2010: All over the map

From a dust up over a giant bunny pedestrian decoy, to revelations that an affordable housing developer under investigation for fraud funneled thousands of campaign contributions to City Council members, the news cycle was all over the map in 2010. Even a chicken that set up shop at a busy intersection at Glendale Community College got its 15 minutes of fame.

Let's not forget the UCLA dropout who caused a national media sensation when she decided to run away instead of telling her Glendale family that she'd been faking her college career. Her disappearance prompted fears that she had been kidnapped, or worse. There was also the devastating mudflows triggered early this year in the Station fire burn areas.

Here's a look at some of the stories that dominated the news cycle of 2010:

NANCY SALAS: On May 12, police deemed 22-year-old Nancy Salas' disappearance suspicious after discovering her cell phone and car keys at home.

The massive search that ensued took a turn when police discovered she had told her parents she was graduating from UCLA, where she had not been enrolled since fall 2008.

Nearly two days after Salas was reported missing, she entered a downtown Merced carpet store, called 911 and reportedly told Merced police that she had been kidnapped and sexually assaulted — claims that were later found to be untrue.

She was later charged with filing a false police report, and sentenced to three years of probation and 100 hours of community service after she pleaded no contest in a Merced courtroom. The case got national media attention, but unlike some other missing person stories, it ended with relief.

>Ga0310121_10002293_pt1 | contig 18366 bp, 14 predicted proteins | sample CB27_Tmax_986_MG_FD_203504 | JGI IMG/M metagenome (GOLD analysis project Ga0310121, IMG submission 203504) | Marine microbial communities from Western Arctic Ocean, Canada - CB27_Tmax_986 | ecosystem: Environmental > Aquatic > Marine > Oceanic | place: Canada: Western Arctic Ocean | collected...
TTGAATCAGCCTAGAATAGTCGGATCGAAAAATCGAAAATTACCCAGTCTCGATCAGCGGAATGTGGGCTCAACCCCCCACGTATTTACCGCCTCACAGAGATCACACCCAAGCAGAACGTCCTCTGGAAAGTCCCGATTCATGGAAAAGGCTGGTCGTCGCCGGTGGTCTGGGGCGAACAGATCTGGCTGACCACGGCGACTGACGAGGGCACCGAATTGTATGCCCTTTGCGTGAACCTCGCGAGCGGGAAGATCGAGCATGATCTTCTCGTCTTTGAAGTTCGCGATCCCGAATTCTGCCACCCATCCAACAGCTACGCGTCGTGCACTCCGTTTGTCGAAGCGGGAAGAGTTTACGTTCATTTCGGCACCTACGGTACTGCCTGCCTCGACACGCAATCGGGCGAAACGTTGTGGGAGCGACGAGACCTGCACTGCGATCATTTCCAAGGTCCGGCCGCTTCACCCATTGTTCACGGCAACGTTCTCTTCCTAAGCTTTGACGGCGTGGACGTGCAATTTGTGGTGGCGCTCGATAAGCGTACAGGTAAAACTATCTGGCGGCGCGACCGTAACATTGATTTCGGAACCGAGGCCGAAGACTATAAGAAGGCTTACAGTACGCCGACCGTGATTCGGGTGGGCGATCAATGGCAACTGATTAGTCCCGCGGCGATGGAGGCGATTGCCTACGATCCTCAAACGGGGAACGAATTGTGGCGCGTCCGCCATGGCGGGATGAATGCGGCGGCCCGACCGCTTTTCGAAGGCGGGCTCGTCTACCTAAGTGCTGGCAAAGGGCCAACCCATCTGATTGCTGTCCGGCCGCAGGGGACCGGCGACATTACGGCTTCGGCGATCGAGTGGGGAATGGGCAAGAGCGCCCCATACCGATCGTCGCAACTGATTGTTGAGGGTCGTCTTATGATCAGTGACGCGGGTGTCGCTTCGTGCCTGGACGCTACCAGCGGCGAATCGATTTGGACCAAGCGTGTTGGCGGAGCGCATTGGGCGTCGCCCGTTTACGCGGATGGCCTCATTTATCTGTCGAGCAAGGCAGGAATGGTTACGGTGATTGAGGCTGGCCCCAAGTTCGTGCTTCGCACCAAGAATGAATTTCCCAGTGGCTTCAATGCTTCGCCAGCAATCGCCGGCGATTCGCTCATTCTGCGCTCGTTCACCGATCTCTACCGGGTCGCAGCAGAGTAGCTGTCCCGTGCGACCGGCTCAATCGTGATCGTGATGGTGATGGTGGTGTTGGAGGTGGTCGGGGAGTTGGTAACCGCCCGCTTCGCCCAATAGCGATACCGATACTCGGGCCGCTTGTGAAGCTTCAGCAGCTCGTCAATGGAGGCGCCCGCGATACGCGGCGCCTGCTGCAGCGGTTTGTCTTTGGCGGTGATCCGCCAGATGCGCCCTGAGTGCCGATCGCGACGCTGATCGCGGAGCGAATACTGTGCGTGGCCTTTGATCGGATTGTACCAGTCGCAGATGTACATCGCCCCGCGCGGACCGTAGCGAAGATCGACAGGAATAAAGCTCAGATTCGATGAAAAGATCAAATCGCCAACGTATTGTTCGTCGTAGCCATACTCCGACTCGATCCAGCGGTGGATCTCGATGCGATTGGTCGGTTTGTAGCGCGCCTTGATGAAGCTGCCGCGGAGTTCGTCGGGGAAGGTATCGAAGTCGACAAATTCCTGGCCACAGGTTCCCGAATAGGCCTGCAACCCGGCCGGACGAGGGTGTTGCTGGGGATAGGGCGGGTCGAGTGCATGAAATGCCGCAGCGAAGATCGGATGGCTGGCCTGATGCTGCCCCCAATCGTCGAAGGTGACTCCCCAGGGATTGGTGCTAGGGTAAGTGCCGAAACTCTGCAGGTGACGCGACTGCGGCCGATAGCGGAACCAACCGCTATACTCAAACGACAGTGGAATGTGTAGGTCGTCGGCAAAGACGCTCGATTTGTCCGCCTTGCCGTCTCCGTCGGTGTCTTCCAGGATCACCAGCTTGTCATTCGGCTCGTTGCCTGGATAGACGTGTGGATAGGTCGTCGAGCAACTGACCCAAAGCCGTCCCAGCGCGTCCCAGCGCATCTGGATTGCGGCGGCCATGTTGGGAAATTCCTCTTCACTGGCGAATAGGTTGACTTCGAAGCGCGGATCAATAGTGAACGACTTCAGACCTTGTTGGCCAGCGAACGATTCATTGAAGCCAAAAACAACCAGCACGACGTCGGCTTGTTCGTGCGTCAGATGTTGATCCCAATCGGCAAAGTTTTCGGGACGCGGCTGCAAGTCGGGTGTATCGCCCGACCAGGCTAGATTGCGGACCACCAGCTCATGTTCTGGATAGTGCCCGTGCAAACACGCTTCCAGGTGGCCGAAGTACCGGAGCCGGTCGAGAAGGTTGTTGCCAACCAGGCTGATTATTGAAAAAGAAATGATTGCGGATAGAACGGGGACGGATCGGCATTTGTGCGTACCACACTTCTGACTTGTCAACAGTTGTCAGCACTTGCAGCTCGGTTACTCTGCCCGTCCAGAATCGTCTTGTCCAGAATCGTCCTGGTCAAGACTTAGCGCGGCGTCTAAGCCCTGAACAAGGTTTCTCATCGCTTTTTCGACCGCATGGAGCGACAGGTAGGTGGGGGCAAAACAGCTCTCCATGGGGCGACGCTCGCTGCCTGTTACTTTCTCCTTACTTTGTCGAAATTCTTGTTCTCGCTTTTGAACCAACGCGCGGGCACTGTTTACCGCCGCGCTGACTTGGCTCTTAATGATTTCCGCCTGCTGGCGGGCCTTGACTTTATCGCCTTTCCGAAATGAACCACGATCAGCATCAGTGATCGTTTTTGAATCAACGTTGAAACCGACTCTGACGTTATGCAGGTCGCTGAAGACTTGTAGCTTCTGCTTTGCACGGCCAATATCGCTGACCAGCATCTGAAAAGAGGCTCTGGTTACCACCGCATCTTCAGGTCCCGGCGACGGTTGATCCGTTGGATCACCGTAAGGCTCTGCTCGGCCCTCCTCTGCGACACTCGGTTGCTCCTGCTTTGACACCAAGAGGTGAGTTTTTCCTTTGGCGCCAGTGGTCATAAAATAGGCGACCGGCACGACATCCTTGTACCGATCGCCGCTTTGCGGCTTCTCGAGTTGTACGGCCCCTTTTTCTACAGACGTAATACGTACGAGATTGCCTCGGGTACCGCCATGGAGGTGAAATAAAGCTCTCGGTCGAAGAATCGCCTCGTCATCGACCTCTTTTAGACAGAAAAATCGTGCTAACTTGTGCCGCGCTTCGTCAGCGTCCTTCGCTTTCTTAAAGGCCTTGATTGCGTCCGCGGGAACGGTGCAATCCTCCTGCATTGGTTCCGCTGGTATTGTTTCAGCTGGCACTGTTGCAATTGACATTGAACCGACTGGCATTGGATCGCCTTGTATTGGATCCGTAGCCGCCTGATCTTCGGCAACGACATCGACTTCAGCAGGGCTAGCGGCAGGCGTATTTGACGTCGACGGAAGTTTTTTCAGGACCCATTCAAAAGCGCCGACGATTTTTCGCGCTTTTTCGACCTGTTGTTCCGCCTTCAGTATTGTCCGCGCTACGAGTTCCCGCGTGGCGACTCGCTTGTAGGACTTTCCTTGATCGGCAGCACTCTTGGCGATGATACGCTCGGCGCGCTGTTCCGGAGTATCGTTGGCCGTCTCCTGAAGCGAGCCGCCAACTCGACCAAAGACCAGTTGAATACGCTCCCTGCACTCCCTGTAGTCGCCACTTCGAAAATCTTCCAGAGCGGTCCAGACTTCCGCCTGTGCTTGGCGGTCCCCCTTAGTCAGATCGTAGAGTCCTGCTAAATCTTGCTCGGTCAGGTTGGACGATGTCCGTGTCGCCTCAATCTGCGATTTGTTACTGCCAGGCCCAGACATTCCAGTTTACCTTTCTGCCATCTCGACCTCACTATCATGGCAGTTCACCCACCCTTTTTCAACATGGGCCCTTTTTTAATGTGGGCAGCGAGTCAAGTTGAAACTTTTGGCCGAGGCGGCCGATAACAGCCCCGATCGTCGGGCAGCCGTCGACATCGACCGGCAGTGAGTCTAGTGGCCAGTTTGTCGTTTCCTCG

BUNNY STING: Drivers got an eyeful — and police officials got an earful — when an officer donned a large bunny costume as part of a pedestrian sting that nabbed motorists who failed to yield to the brazen bunny.

Police cited 24 motorists on suspicion of failing to yield to the bunny as it walked across Central Avenue near Garfield Avenue, but complaints from some drivers to the City Council soon found their way to the Police Department.

Councilman John Drayman came down especially hard on the enforcement tactic, calling it a "stupid traffic stunt" that was "breathtakingly dangerous."

The bunny costume was soon ditched.

DIMMED HORIZON: Tighter controls on how City Hall divvies out federal block grants were called for after the Glendale News-Press reported that the City Council allocated hundreds of thousands of dollars to New Horizons Family Center, even though the nonprofit was in severe debt and owed back payroll taxes.

The nonprofit's weak financial situation eventually forced it to give up on major expansion plans that sapped a large share of federal block grant money doled out by the City Council, prompting questions on why officials didn't see the trouble before the failure, especially at a time when other agencies were clamoring for the money.

The land that was supposed to host a new building was put on the market, with proceeds from the sale earmarked for repaying the $300,000 in federal funding that was appropriated by the City Council to the now-abandoned project.

ADI TIES: The ongoing fraud investigation into a prominent affordable housing developer, Advanced Development Investments Inc. — which allegedly bilked Glendale out of millions of dollars — has some anxious readers, no doubt, but revelations that the company had funneled thousands to past and current City Council members through subcontractors was also troubling.